Warren said that the incidence of fractures in this population when they are younger is up to eight times that of the normal population. “There is a high incidence of vegetarianism along with anorexia nervosa that may also contribute to osteoporosis because of fat avoidance and low protein, calcium and vitamin D intake,” Warren said. This problem is best treated nutritionally. With a return to a normal weight significant increases in bone density are seen and fractures will also stop, she said.
In addition, a lack of estrogen may also contribute to this extensive bone loss. Hormone replacement or oral contraceptives can be used as a secondary measure but appear to help only if that patient is eating well and near a normal weight.
Another common problem in women with anorexia nervosa is infertility. Many patients with eating disorders will not ovulate. Warren said that although patients may present with a fertility problem, endocrinologists should be sure that any underlying nutritional problem is resolved before a patient is encouraged to conceive. “You can help patients to conceive using drugs, but it is really not recommended until they have a normal BMI,” she said. “There is a higher incidence of miscarriage in these patients and higher incidence of low-weight babies due to intrauterine growth retardation.”
If the return to a normal weight does not solve the fertility problems, endocrinologists should also consider a premorbid hormonal imbalance. Warren said that some patients who have had anorexia nervosa may also have an anovulatory disorder like polycystic ovary syndrome. “Patients are overweight and then lose too much weight,” she said. “As they gain back weight they return to their premorbid anovulatory state and although they may be making estrogen, they are not ovulating on a regular basis.”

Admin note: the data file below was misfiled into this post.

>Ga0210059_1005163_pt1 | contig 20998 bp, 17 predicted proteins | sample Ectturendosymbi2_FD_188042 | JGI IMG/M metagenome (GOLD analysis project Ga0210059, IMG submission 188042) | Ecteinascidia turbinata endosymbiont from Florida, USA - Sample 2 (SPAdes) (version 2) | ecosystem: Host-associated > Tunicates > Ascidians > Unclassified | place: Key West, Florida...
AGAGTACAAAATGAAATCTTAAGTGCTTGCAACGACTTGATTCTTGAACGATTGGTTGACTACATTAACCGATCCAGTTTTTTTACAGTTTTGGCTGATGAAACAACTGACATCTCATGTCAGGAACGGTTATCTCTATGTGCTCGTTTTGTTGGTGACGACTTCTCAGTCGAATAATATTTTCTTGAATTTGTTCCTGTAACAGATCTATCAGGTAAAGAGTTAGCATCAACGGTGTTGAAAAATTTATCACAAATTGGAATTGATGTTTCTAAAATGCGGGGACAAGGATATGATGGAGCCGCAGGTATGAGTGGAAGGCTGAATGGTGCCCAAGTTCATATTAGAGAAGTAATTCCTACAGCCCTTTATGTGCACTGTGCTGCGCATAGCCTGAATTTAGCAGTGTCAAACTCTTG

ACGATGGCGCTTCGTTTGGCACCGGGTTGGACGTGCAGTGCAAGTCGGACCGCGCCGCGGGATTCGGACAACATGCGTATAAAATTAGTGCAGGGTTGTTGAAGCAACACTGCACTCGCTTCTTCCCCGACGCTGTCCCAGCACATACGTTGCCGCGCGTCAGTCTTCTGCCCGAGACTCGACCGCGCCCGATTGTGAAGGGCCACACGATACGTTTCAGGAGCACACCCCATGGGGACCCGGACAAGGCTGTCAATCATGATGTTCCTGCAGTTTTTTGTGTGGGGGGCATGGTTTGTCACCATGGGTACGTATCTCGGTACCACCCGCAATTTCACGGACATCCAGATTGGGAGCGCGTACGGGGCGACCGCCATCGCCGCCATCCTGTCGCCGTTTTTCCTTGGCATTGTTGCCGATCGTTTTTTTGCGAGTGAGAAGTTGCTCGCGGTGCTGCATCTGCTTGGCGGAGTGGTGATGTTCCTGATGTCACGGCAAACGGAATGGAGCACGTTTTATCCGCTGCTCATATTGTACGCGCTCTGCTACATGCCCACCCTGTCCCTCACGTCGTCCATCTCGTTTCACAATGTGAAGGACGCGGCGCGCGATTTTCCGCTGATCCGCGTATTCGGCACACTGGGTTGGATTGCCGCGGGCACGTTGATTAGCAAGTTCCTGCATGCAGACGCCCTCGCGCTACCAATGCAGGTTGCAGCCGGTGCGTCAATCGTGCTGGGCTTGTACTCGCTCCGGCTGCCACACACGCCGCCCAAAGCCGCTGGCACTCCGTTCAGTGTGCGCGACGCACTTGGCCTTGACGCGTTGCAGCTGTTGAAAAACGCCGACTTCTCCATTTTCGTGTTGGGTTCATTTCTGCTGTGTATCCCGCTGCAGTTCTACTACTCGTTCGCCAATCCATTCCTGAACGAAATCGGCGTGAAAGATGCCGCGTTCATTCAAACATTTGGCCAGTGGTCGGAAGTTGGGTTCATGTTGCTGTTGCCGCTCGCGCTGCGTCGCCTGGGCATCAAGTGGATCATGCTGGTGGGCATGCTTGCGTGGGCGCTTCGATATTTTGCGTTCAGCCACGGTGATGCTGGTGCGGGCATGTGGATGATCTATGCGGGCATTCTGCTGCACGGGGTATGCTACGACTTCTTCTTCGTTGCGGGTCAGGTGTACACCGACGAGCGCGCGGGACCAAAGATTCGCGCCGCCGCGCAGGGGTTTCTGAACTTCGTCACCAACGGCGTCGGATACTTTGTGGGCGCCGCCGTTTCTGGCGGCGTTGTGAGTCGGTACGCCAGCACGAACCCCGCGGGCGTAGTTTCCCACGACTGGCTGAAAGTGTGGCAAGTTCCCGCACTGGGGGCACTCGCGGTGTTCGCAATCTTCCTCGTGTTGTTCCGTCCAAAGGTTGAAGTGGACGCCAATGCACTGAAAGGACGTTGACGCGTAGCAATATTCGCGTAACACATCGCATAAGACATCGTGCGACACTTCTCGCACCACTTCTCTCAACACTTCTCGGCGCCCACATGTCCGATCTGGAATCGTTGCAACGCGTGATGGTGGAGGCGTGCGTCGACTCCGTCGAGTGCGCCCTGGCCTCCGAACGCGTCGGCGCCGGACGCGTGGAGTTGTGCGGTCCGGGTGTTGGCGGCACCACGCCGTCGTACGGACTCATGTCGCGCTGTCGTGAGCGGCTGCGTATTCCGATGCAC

Patients with anorexia nervosa may also present with symptoms that appear to be endocrine disorders but may in fact be a result of altered nutritional intake.
“Sometimes patients have low thyroxine and triiodothyronine,” Warren said. “They present with pseudohypothyroidism. It may be very mild, but endocrinologists have to be aware that this syndrome may present and it is not really hypothyroidism. It is just a reaction to severe nutritional deprivation.”
In addition, because patients with eating disorders may be compulsive water drinkers, they may also develop hyponatremia. “You have to look very carefully at how much [water] they are drinking,” she said.
Finally, if endocrinologists notice an increase in the levels of cortisol in these patients, it may be an adverse effect of nutritional deprivation as well. According to Warren, the increase in cortisol is normally small and should revert back to normal once patients are re-fed.
In all, endocrinologists have to be aware of the nutritional component involved in anorexia nervosa or any eating disorders. Warren recommended soliciting the help of a nutritionist and of a psychiatrist or psychologist who specializes in eating disorders.
This need may be even greater among men with anorexia nervosa. “Men [with anorexia nervosa] tend to have a higher incidence of severe psychopathology, severe obsessive compulsive disorder and schizophrenia,” Warren said. – by Leah Lawrence